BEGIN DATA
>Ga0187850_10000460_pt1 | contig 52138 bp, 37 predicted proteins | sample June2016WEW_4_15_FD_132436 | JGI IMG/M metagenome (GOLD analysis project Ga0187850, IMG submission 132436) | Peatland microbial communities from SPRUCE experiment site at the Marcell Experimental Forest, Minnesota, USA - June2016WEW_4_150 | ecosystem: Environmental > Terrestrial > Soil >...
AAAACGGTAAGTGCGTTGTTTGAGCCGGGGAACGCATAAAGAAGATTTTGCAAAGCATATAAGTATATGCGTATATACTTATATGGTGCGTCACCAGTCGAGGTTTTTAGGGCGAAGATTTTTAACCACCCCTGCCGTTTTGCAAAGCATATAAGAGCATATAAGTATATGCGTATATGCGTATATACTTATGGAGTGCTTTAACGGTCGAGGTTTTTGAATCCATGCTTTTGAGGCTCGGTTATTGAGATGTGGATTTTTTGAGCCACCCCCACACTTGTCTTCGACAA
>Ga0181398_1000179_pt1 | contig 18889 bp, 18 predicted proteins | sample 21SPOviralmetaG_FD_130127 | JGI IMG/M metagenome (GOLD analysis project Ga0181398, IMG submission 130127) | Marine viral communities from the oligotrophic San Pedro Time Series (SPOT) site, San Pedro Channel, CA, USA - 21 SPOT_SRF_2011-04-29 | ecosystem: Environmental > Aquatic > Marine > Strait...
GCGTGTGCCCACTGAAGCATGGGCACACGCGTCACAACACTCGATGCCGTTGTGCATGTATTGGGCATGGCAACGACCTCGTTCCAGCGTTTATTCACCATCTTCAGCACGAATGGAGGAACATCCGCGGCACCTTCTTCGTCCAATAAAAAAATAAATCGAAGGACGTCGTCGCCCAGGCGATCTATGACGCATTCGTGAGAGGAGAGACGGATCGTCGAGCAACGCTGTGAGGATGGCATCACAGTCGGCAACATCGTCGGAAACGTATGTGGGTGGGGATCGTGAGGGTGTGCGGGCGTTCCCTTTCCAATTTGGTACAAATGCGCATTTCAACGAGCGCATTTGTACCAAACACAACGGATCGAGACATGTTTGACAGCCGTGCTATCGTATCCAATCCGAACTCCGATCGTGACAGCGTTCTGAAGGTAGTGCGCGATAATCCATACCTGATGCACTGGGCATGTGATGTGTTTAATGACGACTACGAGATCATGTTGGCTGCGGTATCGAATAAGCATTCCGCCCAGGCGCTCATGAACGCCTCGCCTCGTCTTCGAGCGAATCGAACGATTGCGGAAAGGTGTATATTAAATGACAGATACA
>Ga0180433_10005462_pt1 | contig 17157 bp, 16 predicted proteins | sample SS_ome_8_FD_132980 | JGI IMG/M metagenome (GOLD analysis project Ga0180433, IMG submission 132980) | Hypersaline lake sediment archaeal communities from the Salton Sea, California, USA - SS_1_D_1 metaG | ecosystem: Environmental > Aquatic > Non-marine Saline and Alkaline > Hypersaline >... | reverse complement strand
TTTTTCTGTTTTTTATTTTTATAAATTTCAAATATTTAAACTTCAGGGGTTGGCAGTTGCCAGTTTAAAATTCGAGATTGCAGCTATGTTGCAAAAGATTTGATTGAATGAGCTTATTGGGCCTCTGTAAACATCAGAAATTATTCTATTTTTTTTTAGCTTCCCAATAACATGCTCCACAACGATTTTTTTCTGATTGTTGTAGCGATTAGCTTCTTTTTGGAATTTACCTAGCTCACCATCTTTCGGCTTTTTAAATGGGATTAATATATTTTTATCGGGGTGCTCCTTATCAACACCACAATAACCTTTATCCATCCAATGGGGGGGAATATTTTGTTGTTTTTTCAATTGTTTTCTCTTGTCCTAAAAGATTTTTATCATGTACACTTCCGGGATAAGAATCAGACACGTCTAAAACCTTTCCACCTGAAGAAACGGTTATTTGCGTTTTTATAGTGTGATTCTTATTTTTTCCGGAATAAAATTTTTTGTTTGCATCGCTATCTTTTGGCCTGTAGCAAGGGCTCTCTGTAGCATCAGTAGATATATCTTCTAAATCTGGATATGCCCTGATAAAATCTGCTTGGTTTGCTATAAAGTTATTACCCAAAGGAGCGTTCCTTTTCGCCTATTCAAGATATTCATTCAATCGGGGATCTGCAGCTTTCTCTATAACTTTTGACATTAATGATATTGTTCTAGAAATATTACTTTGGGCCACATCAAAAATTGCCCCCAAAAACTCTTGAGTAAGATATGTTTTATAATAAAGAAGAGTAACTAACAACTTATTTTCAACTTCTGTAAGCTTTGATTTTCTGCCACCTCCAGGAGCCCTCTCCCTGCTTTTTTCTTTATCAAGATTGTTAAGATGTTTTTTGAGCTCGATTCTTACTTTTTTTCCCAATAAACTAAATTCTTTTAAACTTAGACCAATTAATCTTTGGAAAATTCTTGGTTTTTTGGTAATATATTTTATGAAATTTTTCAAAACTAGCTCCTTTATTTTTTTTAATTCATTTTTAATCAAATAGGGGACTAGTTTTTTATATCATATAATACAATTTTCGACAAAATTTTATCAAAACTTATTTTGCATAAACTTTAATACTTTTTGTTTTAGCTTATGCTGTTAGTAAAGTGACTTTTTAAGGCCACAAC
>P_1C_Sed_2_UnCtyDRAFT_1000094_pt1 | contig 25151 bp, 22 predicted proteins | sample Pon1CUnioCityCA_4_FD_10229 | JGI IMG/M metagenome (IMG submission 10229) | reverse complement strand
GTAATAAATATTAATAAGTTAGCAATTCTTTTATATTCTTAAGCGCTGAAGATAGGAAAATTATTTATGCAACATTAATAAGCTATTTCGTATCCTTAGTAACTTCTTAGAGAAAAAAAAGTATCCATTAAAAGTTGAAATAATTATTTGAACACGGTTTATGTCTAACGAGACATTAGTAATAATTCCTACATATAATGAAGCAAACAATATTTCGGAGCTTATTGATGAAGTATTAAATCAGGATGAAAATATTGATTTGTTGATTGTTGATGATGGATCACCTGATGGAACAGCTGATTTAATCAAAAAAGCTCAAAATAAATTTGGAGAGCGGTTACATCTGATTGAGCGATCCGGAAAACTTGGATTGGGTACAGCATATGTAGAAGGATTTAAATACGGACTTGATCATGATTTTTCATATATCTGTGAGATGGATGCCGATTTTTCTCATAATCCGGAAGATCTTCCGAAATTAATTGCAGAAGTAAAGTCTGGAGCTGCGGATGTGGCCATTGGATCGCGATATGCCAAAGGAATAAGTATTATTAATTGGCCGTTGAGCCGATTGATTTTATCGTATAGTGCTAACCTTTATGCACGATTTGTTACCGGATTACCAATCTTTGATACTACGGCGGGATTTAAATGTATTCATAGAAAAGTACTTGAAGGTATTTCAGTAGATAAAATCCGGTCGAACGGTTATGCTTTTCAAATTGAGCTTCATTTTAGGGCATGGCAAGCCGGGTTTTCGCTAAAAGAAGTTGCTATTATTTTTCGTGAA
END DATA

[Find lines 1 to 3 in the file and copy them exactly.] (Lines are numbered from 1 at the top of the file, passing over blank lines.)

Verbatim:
>Ga0187850_10000460_pt1 | contig 52138 bp, 37 predicted proteins | sample June2016WEW_4_15_FD_132436 | JGI IMG/M metagenome (GOLD analysis project Ga0187850, IMG submission 132436) | Peatland microbial communities from SPRUCE experiment site at the Marcell Experimental Forest, Minnesota, USA - June2016WEW_4_150 | ecosystem: Environmental > Terrestrial > Soil >...
AAAACGGTAAGTGCGTTGTTTGAGCCGGGGAACGCATAAAGAAGATTTTGCAAAGCATATAAGTATATGCGTATATACTTATATGGTGCGTCACCAGTCGAGGTTTTTAGGGCGAAGATTTTTAACCACCCCTGCCGTTTTGCAAAGCATATAAGAGCATATAAGTATATGCGTATATGCGTATATACTTATGGAGTGCTTTAACGGTCGAGGTTTTTGAATCCATGCTTTTGAGGCTCGGTTATTGAGATGTGGATTTTTTGAGCCACCCCCACACTTGTCTTCGACAA
>Ga0181398_1000179_pt1 | contig 18889 bp, 18 predicted proteins | sample 21SPOviralmetaG_FD_130127 | JGI IMG/M metagenome (GOLD analysis project Ga0181398, IMG submission 130127) | Marine viral communities from the oligotrophic San Pedro Time Series (SPOT) site, San Pedro Channel, CA, USA - 21 SPOT_SRF_2011-04-29 | ecosystem: Environmental > Aquatic > Marine > Strait...